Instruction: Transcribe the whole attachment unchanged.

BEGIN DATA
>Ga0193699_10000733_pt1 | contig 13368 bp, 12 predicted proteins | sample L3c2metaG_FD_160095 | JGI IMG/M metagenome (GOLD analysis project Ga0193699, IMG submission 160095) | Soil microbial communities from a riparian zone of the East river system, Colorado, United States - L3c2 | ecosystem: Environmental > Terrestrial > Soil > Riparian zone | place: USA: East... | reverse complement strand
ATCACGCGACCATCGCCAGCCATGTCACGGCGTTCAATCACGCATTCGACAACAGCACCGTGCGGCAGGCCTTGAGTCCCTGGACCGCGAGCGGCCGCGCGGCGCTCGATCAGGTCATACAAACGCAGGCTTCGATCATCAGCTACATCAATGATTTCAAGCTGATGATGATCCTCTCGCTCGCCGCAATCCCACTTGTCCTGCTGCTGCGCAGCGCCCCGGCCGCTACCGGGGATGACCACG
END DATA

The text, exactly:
>Ga0193699_10000733_pt1 | contig 13368 bp, 12 predicted proteins | sample L3c2metaG_FD_160095 | JGI IMG/M metagenome (GOLD analysis project Ga0193699, IMG submission 160095) | Soil microbial communities from a riparian zone of the East river system, Colorado, United States - L3c2 | ecosystem: Environmental > Terrestrial > Soil > Riparian zone | place: USA: East... | reverse complement strand
ATCACGCGACCATCGCCAGCCATGTCACGGCGTTCAATCACGCATTCGACAACAGCACCGTGCGGCAGGCCTTGAGTCCCTGGACCGCGAGCGGCCGCGCGGCGCTCGATCAGGTCATACAAACGCAGGCTTCGATCATCAGCTACATCAATGATTTCAAGCTGATGATGATCCTCTCGCTCGCCGCAATCCCACTTGTCCTGCTGCTGCGCAGCGCCCCGGCCGCTACCGGGGATGACCACG